Waning political clout worries Maratha leaders

While some of the leaders say that the community is opposed to the current dispensation in Maharashtra, others say that they can’t forget their betrayal by the Congress and the NCP.

Published: 20th April 2019 05:47 AM  |   Last Updated: 20th April 2019 12:29 PM   |  A+A-

Express News Service

MUMBAI: Fragmentation on party and ideological lines and failure to unite into a vote bank has led to the decline of Maratha political clout in the state, which worries the community’s leaders in Maharashtra.
Fifteen of the 48 Lok Sabha seats in the state are witnessing straight contests between Maratha or Kunbi candidates. This will dilute the Maratha factor in this election, community leaders gathered in Solapur for a state-level meeting said.

The community, which had staged 58 mammoth rallies across the state two years ago, has gone back to a state of utter fragmentation. This was reflected in a meeting of Sakal Maratha and Maratha Kranti Morcha leaders which ended with a decision to remain neutral, said Ram Jadhav of Maratha Kranti Morcha.

While some of the leaders say that the community is opposed to the current dispensation in Maharashtra, others say that they can’t forget their betrayal by the Congress and the NCP.

“Quota, educational schemes, loan waiver, rape of a minor at Kopardi, are some of the issues over which the community is agitated. All these issues go against the BJP-Shiv Sena. Though the anger over these issues and hence the ruling dispensation may not be directly beneficial to the opposition, the community won’t be easily deceived henceforth,” said Balasaheb Sarate, an expert on the issue of Maratha quota.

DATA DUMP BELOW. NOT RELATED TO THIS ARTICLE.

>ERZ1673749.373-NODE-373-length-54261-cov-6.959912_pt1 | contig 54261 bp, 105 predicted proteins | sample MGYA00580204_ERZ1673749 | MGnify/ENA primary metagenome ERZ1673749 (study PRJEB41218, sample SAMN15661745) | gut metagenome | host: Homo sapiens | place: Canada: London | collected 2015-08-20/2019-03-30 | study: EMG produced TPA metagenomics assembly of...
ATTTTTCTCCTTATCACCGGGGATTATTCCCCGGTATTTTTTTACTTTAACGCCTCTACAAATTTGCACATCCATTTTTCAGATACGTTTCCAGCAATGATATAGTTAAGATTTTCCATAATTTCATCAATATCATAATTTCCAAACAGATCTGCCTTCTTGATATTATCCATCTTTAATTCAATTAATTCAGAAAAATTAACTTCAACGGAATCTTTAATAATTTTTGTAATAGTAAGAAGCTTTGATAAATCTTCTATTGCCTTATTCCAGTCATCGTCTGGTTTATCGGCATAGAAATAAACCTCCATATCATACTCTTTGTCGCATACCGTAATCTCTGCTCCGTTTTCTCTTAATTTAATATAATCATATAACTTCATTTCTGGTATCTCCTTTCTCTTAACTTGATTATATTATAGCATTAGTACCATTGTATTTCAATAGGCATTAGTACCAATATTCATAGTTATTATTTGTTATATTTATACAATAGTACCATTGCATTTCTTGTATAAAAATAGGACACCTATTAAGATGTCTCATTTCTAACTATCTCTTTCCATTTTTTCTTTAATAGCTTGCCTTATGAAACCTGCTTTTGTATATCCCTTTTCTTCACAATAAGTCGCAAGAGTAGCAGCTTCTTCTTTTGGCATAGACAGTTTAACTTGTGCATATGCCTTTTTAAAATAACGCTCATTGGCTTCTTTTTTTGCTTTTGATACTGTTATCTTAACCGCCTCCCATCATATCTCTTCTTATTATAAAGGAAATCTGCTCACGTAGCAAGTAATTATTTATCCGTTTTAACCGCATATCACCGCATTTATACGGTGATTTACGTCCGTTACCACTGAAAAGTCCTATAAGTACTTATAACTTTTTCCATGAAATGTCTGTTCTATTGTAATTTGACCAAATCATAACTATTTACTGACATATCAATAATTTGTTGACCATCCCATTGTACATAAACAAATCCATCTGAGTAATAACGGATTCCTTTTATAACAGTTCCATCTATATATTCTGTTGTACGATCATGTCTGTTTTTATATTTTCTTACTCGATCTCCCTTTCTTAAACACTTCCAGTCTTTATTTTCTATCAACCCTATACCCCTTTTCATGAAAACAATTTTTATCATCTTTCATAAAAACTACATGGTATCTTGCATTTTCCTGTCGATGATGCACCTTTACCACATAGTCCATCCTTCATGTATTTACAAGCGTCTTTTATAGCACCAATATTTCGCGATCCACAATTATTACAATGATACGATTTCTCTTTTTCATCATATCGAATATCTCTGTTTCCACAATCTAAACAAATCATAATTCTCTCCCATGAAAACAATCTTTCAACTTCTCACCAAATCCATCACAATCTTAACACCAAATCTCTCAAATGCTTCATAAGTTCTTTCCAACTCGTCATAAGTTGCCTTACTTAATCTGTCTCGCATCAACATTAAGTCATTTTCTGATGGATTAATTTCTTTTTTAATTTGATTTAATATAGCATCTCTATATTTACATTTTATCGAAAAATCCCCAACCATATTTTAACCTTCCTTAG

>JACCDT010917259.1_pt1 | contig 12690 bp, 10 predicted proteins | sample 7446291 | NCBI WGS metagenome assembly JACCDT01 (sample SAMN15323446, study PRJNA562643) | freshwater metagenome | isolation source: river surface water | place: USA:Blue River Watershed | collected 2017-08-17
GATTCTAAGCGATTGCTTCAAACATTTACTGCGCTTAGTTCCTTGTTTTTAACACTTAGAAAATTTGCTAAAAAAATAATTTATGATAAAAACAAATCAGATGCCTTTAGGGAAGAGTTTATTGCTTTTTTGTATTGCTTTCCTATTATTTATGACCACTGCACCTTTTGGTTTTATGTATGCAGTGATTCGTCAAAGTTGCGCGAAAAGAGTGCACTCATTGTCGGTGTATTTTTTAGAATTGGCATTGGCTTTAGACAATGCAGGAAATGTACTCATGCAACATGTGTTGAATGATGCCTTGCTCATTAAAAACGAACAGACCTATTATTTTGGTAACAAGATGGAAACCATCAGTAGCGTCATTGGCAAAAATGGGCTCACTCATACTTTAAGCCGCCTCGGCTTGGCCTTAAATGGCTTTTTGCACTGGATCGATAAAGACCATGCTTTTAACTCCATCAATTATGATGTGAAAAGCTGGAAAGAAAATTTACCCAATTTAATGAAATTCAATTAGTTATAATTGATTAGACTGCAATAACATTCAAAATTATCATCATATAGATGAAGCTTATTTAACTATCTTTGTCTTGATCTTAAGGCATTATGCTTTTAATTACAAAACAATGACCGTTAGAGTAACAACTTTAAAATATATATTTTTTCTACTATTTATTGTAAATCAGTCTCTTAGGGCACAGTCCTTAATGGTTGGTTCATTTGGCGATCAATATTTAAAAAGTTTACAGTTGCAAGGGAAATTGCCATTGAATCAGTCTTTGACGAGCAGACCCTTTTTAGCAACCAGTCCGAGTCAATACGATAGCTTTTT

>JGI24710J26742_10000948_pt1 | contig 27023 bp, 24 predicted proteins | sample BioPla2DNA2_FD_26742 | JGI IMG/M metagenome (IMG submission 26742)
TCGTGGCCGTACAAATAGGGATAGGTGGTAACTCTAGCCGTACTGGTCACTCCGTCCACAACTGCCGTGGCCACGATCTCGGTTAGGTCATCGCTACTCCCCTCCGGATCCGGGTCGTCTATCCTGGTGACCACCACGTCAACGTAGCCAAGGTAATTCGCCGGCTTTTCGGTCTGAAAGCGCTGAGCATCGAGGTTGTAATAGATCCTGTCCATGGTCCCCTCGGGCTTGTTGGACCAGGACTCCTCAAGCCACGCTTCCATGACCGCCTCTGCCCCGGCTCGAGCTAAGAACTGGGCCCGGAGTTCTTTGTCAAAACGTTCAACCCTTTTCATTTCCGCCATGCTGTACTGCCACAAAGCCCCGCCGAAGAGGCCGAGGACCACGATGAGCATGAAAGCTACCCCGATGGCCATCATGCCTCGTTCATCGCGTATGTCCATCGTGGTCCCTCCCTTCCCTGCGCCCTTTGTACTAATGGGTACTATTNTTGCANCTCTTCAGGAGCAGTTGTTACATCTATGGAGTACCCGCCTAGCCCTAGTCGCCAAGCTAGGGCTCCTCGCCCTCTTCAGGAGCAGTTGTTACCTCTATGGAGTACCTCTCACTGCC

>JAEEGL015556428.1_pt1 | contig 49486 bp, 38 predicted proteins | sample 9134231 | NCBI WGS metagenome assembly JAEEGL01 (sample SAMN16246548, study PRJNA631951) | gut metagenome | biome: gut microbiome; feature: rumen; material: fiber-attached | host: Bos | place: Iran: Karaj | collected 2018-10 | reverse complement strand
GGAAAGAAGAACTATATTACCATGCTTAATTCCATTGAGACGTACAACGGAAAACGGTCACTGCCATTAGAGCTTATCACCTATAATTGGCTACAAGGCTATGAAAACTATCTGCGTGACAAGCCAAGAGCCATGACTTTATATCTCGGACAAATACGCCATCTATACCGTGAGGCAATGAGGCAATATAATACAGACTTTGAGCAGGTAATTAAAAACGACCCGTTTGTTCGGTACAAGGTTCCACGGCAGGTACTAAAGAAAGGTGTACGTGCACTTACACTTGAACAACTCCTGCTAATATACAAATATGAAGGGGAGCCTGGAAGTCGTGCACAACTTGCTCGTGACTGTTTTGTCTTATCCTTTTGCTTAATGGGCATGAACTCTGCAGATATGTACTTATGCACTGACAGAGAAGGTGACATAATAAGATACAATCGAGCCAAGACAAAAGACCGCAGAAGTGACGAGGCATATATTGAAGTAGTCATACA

“Politically completely neutral; followers of a particular leader; progressives; and those who align with the Hindutva ideology are the four distinct groups into which the Maratha community is currently divided. There are several subsets and cross sections of all these groups. Due to this kind of fragmentation, the community fails to pursue a single agenda, and on other hand it has lost its position on the agenda of political parties,” said Rajendra Kondhare of Maratha Mahasangh.

As far as the current election is concerned, the community is split between the ruling and the opposition parties, he added.

Shivanand Bhanuse of Sanbhaji Brigade says the biggest failure of the community is its inability to transform itself into a vote bank. “Though the community gathered and displayed its united strength during the quota agitation, it didn’t transform into a vote bank. This is the reason the Maratha community is confused on whom to support,” he said.

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  • NoQuota

    He's saying that the marathas didn't become a vote bank. What a joke
    4 months ago reply
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